United Airlines CEO's 2017 pay halved; chairman to step down

Key Points
  • Munoz told employees he passed up a bonus to show "accountability."
  • His 2017 compensation was nearly half of his 2016 pay.
  • United Continental Holdings' chairman won't seek reelection.
Oscar Munoz, CEO of United Airlines
Adam Jeffery | CNBC

The 2017 pay for the CEO of United Airlines was nearly half that of the year before, as the airline faced a number of public relations disasters, including the violent dragging of a passenger off one of its flights last April.

Oscar Munoz took home $9.56 million last year, nearly half of compensation in 2016, the company said in a filing on Monday. Munoz told employees that he suggested that the company's compensation committee not give him a bonus.

In the letter to employees, which was seen by CNBC, Munoz said: "I felt it was important to send a message about the culture of accountability and integrity that we are building here as a United team."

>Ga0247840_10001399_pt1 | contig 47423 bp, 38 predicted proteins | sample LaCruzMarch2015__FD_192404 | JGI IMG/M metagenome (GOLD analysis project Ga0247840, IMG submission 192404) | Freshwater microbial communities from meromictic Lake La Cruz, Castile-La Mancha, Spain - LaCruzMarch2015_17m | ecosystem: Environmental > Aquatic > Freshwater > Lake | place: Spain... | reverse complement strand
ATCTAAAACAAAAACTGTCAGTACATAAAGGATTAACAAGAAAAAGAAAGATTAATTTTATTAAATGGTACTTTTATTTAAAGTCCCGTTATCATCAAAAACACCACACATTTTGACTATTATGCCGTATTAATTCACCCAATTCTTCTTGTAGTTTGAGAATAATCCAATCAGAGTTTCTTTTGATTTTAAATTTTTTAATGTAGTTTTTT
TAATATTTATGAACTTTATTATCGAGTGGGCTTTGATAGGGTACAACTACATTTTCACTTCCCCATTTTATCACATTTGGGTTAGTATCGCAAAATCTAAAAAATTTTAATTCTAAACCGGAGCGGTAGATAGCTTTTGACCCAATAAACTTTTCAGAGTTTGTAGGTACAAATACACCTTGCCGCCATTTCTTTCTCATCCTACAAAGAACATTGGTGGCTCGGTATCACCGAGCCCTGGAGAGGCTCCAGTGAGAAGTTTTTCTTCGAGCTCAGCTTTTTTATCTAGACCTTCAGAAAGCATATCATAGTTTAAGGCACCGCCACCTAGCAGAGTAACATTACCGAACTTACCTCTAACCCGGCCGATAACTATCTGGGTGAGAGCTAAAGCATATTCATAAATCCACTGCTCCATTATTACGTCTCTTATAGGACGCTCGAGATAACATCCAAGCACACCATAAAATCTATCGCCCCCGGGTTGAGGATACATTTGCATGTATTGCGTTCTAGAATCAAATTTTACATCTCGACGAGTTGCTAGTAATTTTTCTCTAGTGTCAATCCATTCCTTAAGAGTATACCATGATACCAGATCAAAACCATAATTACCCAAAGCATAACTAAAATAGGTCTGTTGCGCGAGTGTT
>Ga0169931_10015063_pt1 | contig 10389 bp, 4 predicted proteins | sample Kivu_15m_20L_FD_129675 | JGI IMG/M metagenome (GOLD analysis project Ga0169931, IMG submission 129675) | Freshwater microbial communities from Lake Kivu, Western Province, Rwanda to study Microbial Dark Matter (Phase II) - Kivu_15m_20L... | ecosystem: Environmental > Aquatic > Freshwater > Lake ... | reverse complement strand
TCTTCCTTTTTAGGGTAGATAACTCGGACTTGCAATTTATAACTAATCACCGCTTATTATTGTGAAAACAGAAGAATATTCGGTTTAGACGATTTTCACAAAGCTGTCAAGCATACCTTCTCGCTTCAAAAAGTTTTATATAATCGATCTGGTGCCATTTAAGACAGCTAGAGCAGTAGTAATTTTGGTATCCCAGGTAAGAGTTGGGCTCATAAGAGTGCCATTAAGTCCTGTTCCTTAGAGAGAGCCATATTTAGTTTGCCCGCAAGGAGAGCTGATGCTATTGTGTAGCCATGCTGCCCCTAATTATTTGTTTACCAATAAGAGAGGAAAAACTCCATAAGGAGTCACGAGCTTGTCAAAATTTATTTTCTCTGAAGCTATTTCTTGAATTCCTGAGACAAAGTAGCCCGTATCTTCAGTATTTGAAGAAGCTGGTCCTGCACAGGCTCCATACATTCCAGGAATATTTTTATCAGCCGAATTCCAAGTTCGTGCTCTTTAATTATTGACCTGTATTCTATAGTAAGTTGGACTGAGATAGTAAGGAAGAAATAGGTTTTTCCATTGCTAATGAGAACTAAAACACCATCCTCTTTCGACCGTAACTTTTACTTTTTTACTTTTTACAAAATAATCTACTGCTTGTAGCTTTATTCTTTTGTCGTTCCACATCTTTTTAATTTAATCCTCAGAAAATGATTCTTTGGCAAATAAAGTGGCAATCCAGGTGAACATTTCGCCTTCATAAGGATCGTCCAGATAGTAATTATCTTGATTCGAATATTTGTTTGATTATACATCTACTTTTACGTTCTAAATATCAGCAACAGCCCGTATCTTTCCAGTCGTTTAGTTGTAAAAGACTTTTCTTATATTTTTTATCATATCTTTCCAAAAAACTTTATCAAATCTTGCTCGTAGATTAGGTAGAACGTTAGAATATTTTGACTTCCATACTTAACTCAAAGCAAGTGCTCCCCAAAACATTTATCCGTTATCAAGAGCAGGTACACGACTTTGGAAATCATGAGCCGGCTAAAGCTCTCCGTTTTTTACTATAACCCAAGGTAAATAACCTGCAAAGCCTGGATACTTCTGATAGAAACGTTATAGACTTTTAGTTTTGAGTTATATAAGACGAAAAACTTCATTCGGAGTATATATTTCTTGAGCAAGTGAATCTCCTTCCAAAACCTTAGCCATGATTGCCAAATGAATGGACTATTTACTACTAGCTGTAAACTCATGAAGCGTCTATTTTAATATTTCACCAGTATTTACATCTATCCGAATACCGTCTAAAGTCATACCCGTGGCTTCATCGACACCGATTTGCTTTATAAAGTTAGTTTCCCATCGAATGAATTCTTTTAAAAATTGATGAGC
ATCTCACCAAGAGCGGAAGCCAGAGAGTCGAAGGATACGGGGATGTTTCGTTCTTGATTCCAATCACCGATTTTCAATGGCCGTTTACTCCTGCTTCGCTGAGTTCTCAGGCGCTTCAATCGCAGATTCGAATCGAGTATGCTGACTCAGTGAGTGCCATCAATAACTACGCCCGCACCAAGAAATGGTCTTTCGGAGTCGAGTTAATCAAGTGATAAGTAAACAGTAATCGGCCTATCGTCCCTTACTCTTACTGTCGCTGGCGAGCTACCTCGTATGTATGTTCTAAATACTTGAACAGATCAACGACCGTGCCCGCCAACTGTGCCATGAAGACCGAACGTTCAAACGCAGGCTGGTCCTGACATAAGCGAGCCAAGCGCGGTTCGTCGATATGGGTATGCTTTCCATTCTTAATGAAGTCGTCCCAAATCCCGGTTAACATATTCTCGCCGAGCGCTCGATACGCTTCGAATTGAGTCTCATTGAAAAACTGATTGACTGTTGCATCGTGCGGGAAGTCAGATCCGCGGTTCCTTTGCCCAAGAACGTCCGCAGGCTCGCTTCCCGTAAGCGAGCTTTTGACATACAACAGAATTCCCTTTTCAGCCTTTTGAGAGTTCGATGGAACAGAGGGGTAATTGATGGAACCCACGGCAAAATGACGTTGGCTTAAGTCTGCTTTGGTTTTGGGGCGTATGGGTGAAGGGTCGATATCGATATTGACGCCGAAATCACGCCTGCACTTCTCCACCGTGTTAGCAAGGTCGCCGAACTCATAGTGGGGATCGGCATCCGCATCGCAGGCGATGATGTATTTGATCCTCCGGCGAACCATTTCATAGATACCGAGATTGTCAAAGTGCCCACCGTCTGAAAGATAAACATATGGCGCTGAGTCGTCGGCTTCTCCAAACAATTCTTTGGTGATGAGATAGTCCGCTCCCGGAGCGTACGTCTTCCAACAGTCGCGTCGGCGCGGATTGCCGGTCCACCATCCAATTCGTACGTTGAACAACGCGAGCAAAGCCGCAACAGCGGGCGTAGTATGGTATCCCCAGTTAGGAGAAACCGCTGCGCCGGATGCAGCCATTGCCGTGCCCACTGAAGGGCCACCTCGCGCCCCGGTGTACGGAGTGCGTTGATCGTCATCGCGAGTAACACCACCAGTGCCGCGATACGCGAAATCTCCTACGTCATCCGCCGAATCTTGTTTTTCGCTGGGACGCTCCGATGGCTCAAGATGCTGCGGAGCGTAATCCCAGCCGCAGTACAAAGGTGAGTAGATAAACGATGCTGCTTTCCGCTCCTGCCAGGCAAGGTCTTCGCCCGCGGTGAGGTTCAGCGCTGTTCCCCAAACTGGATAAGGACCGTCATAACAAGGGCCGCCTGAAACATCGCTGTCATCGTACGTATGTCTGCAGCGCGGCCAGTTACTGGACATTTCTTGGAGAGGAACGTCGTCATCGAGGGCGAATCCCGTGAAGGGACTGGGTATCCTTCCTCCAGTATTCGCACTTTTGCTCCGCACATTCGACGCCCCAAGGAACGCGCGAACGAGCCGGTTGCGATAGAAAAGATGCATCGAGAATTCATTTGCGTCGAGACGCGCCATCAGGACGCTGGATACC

"We had some incredible successes in 2017, but also some setbacks," he said.

United Continental Holdings, the airline's parent, is set have a new chairman, as well. Current chairman, Robert Milton, the former CEO of Air Canada, will not seek reelection, the company said in the filing. Another board member, Laurence Simmons, is also not seeking reelection and the board will be reduced from 16 to 14 members.

The airline has faced numerous challenges since the dragging of passenger David Dao off a flight in April 2017 after he refused to deplane to make room for a commuting crew member. Several pets died aboard its planes, including a French bulldog puppy that had been placed in an overhead bin last month. The airline's aggressive expansion plan also spooked investors earlier this year.

But better-than-expected profits last week appeared to assuage some of those concerns. The company's stock is up more than 4 percent so far this year, compared with a more than 10 percent drop in American Airlines' share price and 2.5 percent drop in Delta Air Lines' stock.